Women with well-controlled rheumatoid arthritis (RA) who used a tumor necrosis factor (TNF) inhibitor during pregnancy gave birth to infants with higher birth weight than did other patients, without an increased risk of adverse outcomes, according to findings from a Dutch prospective cohort study published online July 11 in Annals of the Rheumatic Diseases.
The study involved 188 patients drawn from the ongoing Preconceptional Counseling in Active RA (PreCARA) study, which followed patients with inflammatory rheumatic diseases before and during pregnancy. Women enrolled in PreCARA were closely monitored and treated with a therapeutic approach that aimed to achieve minimal disease activity, which included the use of TNF inhibitors.
Much research on TNF inhibitors during pregnancy has been limited to the first trimester and focused primarily on congenital malformations. In addition, most previous studies evaluating TNF inhibitors during pregnancy involved patients with different underlying diseases, making it difficult to interpret the results.
Hieronymus T. W. Smeele, MD, and colleagues at Erasmus University Medical Center, Rotterdam, Netherlands, evaluated participants every 3 months before pregnancy; then again in the first, second, and third trimesters; and at 6, 12, and 26 weeks postpartum. At these visits, in addition to undergoing an examination of their joints, patients completed questionnaires and gave blood samples. Disease activity was determined using the Disease Activity Score in 28 joints (DAS28). Twin births and diagnoses other than RA were excluded.
The study found that use of TNF inhibitors during pregnancy (n = 92 women) did not increase the risk of birth defects or emergency caesarean sections. While RA is typically associated with small-for-gestational-age (SGA) birth weights, TNF inhibitors were associated with a significant increase in birth weight and fewer infants born SGA, even when the comparison was adjusted for confounders, such as disease activity. At the same time, TNF inhibitors were not associated with high birth weight or with infants who were large for gestational age (LGA).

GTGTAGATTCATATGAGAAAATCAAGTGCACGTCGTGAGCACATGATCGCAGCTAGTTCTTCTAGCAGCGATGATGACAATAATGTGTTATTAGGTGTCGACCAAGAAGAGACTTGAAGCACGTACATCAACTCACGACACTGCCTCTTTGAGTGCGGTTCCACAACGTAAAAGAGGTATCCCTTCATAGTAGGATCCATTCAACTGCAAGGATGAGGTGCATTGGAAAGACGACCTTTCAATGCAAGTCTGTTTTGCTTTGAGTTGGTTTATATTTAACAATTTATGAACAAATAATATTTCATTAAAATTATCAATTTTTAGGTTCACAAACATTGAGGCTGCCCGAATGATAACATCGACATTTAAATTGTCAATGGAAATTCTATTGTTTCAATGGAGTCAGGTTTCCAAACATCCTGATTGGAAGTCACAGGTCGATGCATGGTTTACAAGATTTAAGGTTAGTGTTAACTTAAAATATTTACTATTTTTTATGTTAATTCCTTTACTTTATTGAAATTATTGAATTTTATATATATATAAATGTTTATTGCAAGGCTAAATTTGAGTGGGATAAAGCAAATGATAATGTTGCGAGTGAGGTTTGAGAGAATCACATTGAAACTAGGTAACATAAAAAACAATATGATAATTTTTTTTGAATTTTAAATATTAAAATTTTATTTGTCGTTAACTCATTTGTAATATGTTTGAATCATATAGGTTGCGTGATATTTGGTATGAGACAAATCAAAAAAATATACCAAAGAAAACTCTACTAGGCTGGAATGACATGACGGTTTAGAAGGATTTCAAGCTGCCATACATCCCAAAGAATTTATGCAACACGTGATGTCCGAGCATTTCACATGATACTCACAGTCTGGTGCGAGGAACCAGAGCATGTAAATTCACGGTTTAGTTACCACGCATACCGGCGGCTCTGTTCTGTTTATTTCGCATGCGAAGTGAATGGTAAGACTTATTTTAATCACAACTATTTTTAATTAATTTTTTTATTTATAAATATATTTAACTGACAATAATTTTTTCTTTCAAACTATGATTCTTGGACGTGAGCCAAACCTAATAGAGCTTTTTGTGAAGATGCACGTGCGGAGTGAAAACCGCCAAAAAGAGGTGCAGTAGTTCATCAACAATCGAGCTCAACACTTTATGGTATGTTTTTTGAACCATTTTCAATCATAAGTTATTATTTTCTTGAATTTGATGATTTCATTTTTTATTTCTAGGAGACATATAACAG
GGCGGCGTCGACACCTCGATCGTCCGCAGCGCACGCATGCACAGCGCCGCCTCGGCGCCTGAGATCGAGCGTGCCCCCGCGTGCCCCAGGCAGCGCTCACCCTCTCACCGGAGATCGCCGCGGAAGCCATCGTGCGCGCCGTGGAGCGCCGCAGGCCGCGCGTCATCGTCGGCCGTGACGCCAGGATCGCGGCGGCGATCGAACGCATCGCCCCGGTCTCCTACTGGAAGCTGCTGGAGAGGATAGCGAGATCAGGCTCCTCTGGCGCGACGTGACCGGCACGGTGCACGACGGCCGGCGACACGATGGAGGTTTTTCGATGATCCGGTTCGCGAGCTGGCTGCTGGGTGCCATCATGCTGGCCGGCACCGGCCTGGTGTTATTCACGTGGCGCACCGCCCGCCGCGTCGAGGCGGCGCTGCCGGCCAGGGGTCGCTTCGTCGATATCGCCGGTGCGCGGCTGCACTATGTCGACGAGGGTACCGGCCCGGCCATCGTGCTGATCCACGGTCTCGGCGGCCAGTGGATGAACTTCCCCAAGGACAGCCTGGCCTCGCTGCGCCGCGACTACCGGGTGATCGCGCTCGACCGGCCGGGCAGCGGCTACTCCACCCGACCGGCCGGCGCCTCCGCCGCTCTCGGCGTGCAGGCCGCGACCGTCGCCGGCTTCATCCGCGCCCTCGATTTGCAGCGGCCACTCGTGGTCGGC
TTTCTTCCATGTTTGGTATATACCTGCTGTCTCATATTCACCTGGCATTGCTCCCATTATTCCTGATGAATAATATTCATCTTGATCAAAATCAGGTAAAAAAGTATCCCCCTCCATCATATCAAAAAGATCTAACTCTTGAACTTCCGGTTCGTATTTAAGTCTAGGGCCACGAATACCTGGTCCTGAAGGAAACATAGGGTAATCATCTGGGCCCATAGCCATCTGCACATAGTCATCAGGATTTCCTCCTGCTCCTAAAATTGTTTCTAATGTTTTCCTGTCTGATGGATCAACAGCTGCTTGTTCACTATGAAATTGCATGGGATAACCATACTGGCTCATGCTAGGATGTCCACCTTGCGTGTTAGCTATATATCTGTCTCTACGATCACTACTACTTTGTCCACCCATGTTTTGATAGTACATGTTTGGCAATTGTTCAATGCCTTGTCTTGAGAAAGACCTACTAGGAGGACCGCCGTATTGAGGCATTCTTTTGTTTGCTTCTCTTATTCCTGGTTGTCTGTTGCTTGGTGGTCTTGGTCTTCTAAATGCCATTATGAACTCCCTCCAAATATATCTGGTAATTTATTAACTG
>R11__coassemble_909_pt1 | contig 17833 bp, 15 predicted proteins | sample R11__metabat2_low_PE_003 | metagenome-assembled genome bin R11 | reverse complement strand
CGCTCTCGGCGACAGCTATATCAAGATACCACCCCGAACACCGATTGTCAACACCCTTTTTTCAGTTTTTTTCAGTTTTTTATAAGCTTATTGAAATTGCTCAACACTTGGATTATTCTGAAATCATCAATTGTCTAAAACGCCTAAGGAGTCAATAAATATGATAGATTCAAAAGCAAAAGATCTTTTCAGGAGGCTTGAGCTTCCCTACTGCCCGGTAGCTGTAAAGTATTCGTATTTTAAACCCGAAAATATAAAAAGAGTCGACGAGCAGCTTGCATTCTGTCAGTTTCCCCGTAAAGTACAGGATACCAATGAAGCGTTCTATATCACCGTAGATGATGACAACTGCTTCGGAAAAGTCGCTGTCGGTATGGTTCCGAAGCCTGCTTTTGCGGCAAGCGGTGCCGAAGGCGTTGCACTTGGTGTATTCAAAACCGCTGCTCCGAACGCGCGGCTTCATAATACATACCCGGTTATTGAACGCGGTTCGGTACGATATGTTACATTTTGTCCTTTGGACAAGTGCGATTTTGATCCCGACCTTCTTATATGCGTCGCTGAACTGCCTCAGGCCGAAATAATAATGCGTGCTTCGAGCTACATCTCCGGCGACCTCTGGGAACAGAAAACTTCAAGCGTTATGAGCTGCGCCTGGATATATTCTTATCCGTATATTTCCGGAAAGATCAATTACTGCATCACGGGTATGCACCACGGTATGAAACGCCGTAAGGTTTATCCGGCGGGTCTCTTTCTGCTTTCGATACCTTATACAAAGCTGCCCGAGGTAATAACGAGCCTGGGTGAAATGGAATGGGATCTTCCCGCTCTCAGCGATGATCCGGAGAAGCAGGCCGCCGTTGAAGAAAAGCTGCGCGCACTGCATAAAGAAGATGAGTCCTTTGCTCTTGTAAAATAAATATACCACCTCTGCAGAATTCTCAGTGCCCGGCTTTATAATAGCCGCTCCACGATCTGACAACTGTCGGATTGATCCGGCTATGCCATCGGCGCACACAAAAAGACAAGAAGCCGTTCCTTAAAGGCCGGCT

The results showed that the effects were greatest when TNF inhibitors were used in the third trimester. However, teasing out the effects based on trimester is difficult because participants who used TNF inhibitors during the third trimester were likely to use them in the first and second trimester as well. The study’s authors point out that these results need to be replicated.
“The immune system is not only important in the pathogenesis of RA,” the study’s authors write, “but also for ensuring and maintaining a normal pregnancy.” They point out that many adverse outcomes of pregnancy that are thought to arise from inadequate development of the placenta, such as intrauterine growth restriction, SGA, and hypertensive disorders of pregnancy, can involve an increase in pro-inflammatory cytokines, such as TNF. “It is tempting to speculate that treatment with [TNF inhibitors] during pregnancy promotes placentation and thereby fetal growth and birth weight by changing the balance between pro-inflammatory and anti-inflammatory cytokines and by increasing the number and function of [regulatory T cells],” the authors write. They also hypothesize that treatment with TNF inhibitors induces epigenetic changes in the fetus, which positively influence fetal growth.
This is a well done, interesting study that will add to the still slim body of research on pregnancy in rheumatic diseases, Kevin Byram, MD, assistant professor of medicine in the division of rheumatology and immunology and associate director of the rheumatology training program at Vanderbilt University, Nashville, Tennessee, told Medscape Medical News. “Historically, pregnant women have been excluded from clinical trials, not just in rheumatoid arthritis, but in other rheumatic diseases, so we don’t have a lot of great data,” he said, adding that the more interesting part of the study was that it showed there was no increased risk of adverse outcomes. “I’m not sure what to make of the increased birth weight. It will be interesting to see if the hypothesis that there might be a role for this molecule in preventing low birth weight goes anywhere.”
The work was supported by the Dutch Arthritis Foundation. PreCARA is an investigator-initiated study that was financially supported by UCB. The authors declared no competing interests.
Ann Rheum Dis. Published online July 11, 2022. Full text.
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